Video cannot capture the sensation of being at a performance. What the person next to you smells like. The conversation you had with the usher seven years ago. The movement of the building from the music and the performenrs' footsteps. How big the Thompson kids are getting. The performers' auras merging like Aurora Borealis. It's a completely different thing.

Dance is a prehistoric activity, and our sensoria have evolved with it. Television is not useless but the pernicious assertion that it is anything like attending a performance is like telling an ancient Sumerian that he can milk the marks on his clay tablet instead of the cows that they represent.

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Originally posted by pumukau

Video cannot capture the sensation of being at a performance.  What the person next to you smells like.  The conversation you had with the usher seven years ago. The movement of the building from the music and the performenrs' footsteps.  How big the Thompson kids are getting.  The performers' auras merging like Aurora Borealis.  It's a completely different thing.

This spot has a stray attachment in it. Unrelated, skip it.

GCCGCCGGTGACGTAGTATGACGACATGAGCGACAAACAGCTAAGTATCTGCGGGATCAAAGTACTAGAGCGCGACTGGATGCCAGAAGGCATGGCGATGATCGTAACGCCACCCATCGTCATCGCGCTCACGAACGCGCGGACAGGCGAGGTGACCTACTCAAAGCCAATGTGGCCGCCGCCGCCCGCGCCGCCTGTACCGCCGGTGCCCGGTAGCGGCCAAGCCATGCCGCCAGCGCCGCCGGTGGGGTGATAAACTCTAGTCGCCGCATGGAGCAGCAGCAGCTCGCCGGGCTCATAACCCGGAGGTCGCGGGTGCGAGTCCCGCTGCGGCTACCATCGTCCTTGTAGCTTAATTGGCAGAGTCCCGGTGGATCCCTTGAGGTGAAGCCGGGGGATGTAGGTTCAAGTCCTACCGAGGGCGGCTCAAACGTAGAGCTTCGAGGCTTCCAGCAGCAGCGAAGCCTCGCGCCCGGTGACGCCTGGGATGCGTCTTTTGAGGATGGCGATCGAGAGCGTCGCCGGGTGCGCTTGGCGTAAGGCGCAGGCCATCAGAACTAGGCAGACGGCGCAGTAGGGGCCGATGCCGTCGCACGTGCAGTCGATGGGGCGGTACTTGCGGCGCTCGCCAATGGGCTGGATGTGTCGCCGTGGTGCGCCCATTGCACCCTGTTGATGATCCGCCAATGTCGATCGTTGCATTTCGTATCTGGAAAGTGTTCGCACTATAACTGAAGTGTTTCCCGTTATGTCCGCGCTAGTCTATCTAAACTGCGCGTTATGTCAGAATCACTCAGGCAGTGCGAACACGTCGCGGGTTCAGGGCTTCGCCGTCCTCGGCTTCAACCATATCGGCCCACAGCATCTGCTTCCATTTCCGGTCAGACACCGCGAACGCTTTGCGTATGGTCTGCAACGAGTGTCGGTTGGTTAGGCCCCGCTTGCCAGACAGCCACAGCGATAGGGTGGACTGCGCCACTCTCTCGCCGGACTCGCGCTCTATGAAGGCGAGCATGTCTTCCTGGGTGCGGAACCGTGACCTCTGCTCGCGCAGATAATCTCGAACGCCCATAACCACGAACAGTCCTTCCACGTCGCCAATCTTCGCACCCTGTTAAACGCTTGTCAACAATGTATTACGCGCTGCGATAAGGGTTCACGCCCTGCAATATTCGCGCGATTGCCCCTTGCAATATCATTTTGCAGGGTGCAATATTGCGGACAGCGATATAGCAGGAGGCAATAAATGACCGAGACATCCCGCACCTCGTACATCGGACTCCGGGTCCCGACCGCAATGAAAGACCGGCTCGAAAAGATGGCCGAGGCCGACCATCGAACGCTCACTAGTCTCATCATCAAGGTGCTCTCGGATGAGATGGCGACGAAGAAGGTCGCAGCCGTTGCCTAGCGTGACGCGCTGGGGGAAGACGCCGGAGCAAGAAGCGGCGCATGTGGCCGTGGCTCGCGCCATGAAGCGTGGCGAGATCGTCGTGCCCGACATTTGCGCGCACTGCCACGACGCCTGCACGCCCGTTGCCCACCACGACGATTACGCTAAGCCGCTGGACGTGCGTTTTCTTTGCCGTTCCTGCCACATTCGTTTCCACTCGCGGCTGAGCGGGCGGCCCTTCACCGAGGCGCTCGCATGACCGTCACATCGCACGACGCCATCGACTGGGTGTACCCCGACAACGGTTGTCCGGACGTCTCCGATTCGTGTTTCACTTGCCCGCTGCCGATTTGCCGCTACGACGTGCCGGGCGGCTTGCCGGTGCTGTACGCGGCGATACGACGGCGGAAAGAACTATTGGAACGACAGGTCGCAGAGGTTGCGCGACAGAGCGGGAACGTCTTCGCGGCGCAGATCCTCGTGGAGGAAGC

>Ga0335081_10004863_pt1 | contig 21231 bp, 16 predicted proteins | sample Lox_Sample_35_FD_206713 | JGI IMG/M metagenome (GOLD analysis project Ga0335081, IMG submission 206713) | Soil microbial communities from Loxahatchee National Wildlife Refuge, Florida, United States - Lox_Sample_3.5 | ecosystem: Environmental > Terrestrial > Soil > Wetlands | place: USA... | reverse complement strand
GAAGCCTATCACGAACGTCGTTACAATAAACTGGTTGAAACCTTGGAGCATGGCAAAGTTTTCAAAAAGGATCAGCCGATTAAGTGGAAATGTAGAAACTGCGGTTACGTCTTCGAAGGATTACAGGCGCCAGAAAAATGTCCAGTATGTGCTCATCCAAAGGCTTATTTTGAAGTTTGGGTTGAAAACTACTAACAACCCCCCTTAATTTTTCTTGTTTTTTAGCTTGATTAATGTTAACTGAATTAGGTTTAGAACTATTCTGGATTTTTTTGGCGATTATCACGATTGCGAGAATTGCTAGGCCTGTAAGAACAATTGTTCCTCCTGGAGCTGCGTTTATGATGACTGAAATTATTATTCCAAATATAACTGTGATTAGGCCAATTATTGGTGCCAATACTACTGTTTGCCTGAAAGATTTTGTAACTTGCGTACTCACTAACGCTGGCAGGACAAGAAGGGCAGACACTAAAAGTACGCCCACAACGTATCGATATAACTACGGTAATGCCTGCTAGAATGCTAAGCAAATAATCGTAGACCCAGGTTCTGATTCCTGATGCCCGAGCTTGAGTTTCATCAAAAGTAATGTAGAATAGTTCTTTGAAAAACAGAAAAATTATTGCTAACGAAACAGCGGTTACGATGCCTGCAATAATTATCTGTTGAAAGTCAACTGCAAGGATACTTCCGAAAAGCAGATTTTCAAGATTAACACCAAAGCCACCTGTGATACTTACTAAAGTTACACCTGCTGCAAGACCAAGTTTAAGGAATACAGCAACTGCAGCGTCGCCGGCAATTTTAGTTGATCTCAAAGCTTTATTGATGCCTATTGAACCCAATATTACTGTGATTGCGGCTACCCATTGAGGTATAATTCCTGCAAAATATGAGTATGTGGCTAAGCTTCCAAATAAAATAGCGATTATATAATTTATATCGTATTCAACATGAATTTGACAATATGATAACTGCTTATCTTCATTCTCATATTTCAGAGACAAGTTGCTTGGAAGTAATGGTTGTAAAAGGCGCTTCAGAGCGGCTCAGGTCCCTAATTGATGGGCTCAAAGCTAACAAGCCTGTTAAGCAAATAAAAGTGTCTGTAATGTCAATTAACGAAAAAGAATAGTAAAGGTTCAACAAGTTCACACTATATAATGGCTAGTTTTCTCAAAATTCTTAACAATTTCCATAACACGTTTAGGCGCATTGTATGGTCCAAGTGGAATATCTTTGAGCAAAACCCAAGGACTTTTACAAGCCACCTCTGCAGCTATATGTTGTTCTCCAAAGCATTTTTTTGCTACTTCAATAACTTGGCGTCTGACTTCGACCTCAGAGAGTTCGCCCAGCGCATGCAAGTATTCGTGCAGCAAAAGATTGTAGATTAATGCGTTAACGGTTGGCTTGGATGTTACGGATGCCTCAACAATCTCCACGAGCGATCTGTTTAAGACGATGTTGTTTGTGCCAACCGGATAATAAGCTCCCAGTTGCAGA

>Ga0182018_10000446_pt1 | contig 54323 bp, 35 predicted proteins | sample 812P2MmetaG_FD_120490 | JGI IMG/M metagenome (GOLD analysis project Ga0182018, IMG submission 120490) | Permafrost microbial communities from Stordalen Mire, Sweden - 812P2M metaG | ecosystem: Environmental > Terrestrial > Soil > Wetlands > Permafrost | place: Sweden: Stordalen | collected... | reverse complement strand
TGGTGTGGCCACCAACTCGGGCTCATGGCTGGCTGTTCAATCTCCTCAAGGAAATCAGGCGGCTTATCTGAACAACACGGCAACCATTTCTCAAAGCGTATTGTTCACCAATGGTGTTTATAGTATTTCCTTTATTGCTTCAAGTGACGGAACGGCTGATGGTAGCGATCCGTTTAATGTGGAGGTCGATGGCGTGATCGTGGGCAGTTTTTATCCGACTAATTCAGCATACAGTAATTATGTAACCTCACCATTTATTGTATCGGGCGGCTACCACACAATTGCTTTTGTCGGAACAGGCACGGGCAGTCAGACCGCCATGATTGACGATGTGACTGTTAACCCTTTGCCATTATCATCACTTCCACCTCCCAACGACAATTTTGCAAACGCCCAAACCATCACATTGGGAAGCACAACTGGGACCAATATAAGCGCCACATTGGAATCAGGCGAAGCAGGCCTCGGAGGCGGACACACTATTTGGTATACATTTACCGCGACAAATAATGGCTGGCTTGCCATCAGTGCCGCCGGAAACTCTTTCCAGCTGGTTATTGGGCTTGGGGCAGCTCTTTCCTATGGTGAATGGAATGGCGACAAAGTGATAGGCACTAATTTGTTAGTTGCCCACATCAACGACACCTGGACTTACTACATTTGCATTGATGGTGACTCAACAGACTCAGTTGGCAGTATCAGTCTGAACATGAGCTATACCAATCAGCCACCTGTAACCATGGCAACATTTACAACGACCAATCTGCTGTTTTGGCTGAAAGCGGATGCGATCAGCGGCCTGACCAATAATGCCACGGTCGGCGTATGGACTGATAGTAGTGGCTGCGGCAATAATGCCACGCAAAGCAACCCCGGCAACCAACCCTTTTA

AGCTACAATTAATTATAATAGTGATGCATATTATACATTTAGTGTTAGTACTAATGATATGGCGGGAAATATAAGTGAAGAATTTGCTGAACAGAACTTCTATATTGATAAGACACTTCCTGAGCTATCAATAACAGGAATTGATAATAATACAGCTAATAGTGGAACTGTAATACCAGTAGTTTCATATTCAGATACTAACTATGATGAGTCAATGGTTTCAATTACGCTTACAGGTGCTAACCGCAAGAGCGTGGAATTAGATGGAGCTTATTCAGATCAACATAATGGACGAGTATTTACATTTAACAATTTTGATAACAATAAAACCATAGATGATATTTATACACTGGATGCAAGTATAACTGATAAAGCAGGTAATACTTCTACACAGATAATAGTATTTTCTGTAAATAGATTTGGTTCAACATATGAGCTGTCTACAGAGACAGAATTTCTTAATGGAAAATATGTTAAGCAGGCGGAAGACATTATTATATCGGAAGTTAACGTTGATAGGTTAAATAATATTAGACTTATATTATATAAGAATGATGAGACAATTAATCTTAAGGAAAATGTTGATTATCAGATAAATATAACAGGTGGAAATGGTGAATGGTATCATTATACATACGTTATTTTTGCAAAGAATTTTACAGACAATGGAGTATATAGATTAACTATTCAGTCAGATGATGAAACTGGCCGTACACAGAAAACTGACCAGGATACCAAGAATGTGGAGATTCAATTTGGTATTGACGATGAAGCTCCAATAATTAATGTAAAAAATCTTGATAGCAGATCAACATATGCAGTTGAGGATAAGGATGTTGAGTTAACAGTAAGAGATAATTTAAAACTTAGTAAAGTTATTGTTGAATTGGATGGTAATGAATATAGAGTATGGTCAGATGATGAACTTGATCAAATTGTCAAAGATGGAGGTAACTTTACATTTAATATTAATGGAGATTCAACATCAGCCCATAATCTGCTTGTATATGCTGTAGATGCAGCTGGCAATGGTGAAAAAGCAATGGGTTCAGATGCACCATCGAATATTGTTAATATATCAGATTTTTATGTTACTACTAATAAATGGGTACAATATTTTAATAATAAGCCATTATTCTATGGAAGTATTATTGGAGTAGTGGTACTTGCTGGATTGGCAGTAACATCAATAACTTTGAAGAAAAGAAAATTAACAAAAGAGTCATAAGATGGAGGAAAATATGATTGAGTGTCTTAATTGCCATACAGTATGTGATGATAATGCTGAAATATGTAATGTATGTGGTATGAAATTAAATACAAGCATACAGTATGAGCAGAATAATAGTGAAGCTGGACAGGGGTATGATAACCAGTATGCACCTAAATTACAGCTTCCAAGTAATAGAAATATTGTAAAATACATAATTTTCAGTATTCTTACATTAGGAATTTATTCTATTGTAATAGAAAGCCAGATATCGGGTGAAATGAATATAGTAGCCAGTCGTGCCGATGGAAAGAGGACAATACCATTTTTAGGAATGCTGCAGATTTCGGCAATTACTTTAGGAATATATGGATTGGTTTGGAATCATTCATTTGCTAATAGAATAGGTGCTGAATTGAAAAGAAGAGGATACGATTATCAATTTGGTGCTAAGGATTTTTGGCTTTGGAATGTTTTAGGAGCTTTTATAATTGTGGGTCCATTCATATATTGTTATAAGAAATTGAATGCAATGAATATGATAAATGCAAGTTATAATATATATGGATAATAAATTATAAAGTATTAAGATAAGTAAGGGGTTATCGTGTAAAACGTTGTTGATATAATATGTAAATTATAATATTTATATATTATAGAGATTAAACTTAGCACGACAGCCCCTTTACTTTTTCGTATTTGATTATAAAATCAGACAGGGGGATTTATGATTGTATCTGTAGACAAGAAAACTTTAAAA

One hundred years ago before the advent of recording medium, the only way to hear, say, Beethoven's Ninth Symphony was to go into a theater with 2000 other people at an appointed time and all listen to it together. Now people might listen to Beethoven or Mahler at bedtime, and my guess is they do that far more often than the communal act of going to the theater. What was once a communal act (even smaller piece of music required amateur musicianship) has become an intensely private one - now we listen to music no one else can hear.

The energy of the communal act of viewing dance can never be duplicated by any sort of recording. Will watching dance move from being a public activity to a private one?

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It goes without saying that films and videotapes of dance are less desirable than the real thing. However, it's also clear that they make dance available to many people who would otherwise see little or none. Not everyone lives in or near a big city with lots of live dance.